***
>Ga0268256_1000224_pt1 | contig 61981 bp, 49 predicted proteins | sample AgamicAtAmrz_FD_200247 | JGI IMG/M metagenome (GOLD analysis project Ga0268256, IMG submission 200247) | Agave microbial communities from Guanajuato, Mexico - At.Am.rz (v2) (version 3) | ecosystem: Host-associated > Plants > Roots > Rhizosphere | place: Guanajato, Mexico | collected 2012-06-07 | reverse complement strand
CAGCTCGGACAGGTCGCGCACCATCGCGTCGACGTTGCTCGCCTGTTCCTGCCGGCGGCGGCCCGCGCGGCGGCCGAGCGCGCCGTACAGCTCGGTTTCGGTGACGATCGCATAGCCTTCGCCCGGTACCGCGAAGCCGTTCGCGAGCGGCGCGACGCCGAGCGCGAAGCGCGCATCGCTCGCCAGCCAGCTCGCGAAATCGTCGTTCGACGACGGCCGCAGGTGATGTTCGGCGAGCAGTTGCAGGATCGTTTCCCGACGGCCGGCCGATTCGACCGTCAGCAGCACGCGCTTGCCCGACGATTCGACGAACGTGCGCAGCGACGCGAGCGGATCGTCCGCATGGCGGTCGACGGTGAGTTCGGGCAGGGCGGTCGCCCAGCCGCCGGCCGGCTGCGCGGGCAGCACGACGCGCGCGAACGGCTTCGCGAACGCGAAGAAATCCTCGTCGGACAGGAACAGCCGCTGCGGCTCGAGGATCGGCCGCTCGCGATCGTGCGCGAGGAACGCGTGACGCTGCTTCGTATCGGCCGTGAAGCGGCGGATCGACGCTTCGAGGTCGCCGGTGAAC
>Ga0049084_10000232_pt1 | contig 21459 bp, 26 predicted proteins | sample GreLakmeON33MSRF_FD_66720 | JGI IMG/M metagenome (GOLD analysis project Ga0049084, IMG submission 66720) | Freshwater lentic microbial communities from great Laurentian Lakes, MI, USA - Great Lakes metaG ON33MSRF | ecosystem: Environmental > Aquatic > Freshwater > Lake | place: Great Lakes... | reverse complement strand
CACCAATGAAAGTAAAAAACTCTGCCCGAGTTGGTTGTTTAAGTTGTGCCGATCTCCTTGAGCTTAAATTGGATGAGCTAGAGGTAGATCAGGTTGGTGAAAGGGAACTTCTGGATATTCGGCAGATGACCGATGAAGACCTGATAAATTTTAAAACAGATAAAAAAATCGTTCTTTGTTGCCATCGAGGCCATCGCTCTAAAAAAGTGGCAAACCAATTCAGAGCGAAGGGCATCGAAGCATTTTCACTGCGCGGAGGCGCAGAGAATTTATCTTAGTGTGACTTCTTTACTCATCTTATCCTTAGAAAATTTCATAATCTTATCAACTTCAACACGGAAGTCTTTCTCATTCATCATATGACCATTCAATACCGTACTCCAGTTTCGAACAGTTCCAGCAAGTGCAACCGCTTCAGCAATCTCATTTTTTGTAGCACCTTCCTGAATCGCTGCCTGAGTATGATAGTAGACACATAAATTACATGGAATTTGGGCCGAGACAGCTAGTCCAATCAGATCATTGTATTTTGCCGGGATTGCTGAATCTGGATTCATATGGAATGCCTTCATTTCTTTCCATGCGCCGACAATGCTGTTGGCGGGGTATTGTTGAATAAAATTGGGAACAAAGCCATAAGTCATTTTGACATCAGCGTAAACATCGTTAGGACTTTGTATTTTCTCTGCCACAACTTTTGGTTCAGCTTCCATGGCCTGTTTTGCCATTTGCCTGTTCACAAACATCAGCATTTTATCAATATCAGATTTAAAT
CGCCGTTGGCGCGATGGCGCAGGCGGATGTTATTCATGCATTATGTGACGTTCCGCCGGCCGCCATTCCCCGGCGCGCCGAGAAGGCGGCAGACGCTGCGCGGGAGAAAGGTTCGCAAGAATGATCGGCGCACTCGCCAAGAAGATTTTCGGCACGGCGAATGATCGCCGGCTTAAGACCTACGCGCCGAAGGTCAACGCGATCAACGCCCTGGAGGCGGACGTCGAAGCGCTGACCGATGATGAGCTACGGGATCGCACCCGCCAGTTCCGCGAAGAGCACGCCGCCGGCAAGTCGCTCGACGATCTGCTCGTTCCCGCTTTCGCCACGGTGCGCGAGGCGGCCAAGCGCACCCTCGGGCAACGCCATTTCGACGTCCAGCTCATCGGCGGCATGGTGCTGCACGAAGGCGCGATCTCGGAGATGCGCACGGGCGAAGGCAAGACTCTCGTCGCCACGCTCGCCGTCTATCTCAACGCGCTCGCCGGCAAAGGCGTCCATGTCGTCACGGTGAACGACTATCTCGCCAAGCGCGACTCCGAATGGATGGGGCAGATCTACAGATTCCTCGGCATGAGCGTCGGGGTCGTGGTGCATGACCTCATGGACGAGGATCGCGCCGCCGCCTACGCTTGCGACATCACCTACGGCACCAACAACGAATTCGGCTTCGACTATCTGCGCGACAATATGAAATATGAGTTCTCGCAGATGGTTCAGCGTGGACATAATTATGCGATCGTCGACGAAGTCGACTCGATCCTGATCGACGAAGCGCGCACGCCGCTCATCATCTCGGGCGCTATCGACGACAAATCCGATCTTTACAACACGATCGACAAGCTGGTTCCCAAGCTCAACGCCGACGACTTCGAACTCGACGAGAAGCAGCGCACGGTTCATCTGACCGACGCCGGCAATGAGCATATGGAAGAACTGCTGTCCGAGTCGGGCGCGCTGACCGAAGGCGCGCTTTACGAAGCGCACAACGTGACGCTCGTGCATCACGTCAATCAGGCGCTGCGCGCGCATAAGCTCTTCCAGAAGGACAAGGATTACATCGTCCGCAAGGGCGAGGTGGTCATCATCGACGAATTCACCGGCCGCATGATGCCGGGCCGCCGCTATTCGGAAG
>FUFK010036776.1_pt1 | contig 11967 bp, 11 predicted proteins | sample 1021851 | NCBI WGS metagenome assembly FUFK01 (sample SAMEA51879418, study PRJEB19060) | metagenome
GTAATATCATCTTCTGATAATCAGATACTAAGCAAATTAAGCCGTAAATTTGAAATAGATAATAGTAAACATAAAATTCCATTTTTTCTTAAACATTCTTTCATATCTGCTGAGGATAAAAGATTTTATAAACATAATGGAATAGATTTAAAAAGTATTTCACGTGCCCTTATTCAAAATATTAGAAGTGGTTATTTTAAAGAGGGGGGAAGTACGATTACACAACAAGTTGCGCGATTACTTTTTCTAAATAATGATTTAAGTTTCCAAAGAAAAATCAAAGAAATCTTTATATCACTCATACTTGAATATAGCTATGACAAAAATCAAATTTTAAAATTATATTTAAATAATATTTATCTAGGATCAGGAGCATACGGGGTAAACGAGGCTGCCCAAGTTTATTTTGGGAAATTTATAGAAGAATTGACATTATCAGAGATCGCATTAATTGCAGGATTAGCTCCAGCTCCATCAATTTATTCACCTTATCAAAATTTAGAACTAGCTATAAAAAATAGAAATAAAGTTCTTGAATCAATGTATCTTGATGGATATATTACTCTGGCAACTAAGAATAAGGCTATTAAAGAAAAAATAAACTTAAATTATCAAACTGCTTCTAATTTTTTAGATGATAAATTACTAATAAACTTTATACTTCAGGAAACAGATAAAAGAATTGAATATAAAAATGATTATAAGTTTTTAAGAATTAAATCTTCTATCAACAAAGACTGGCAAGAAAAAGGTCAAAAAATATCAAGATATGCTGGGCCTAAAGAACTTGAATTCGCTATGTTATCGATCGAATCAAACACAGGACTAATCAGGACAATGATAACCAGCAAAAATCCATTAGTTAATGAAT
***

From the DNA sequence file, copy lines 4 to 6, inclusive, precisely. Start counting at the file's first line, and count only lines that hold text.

CACCAATGAAAGTAAAAAACTCTGCCCGAGTTGGTTGTTTAAGTTGTGCCGATCTCCTTGAGCTTAAATTGGATGAGCTAGAGGTAGATCAGGTTGGTGAAAGGGAACTTCTGGATATTCGGCAGATGACCGATGAAGACCTGATAAATTTTAAAACAGATAAAAAAATCGTTCTTTGTTGCCATCGAGGCCATCGCTCTAAAAAAGTGGCAAACCAATTCAGAGCGAAGGGCATCGAAGCATTTTCACTGCGCGGAGGCGCAGAGAATTTATCTTAGTGTGACTTCTTTACTCATCTTATCCTTAGAAAATTTCATAATCTTATCAACTTCAACACGGAAGTCTTTCTCATTCATCATATGACCATTCAATACCGTACTCCAGTTTCGAACAGTTCCAGCAAGTGCAACCGCTTCAGCAATCTCATTTTTTGTAGCACCTTCCTGAATCGCTGCCTGAGTATGATAGTAGACACATAAATTACATGGAATTTGGGCCGAGACAGCTAGTCCAATCAGATCATTGTATTTTGCCGGGATTGCTGAATCTGGATTCATATGGAATGCCTTCATTTCTTTCCATGCGCCGACAATGCTGTTGGCGGGGTATTGTTGAATAAAATTGGGAACAAAGCCATAAGTCATTTTGACATCAGCGTAAACATCGTTAGGACTTTGTATTTTCTCTGCCACAACTTTTGGTTCAGCTTCCATGGCCTGTTTTGCCATTTGCCTGTTCACAAACATCAGCATTTTATCAATATCAGATTTAAAT
CGCCGTTGGCGCGATGGCGCAGGCGGATGTTATTCATGCATTATGTGACGTTCCGCCGGCCGCCATTCCCCGGCGCGCCGAGAAGGCGGCAGACGCTGCGCGGGAGAAAGGTTCGCAAGAATGATCGGCGCACTCGCCAAGAAGATTTTCGGCACGGCGAATGATCGCCGGCTTAAGACCTACGCGCCGAAGGTCAACGCGATCAACGCCCTGGAGGCGGACGTCGAAGCGCTGACCGATGATGAGCTACGGGATCGCACCCGCCAGTTCCGCGAAGAGCACGCCGCCGGCAAGTCGCTCGACGATCTGCTCGTTCCCGCTTTCGCCACGGTGCGCGAGGCGGCCAAGCGCACCCTCGGGCAACGCCATTTCGACGTCCAGCTCATCGGCGGCATGGTGCTGCACGAAGGCGCGATCTCGGAGATGCGCACGGGCGAAGGCAAGACTCTCGTCGCCACGCTCGCCGTCTATCTCAACGCGCTCGCCGGCAAAGGCGTCCATGTCGTCACGGTGAACGACTATCTCGCCAAGCGCGACTCCGAATGGATGGGGCAGATCTACAGATTCCTCGGCATGAGCGTCGGGGTCGTGGTGCATGACCTCATGGACGAGGATCGCGCCGCCGCCTACGCTTGCGACATCACCTACGGCACCAACAACGAATTCGGCTTCGACTATCTGCGCGACAATATGAAATATGAGTTCTCGCAGATGGTTCAGCGTGGACATAATTATGCGATCGTCGACGAAGTCGACTCGATCCTGATCGACGAAGCGCGCACGCCGCTCATCATCTCGGGCGCTATCGACGACAAATCCGATCTTTACAACACGATCGACAAGCTGGTTCCCAAGCTCAACGCCGACGACTTCGAACTCGACGAGAAGCAGCGCACGGTTCATCTGACCGACGCCGGCAATGAGCATATGGAAGAACTGCTGTCCGAGTCGGGCGCGCTGACCGAAGGCGCGCTTTACGAAGCGCACAACGTGACGCTCGTGCATCACGTCAATCAGGCGCTGCGCGCGCATAAGCTCTTCCAGAAGGACAAGGATTACATCGTCCGCAAGGGCGAGGTGGTCATCATCGACGAATTCACCGGCCGCATGATGCCGGGCCGCCGCTATTCGGAAG
>FUFK010036776.1_pt1 | contig 11967 bp, 11 predicted proteins | sample 1021851 | NCBI WGS metagenome assembly FUFK01 (sample SAMEA51879418, study PRJEB19060) | metagenome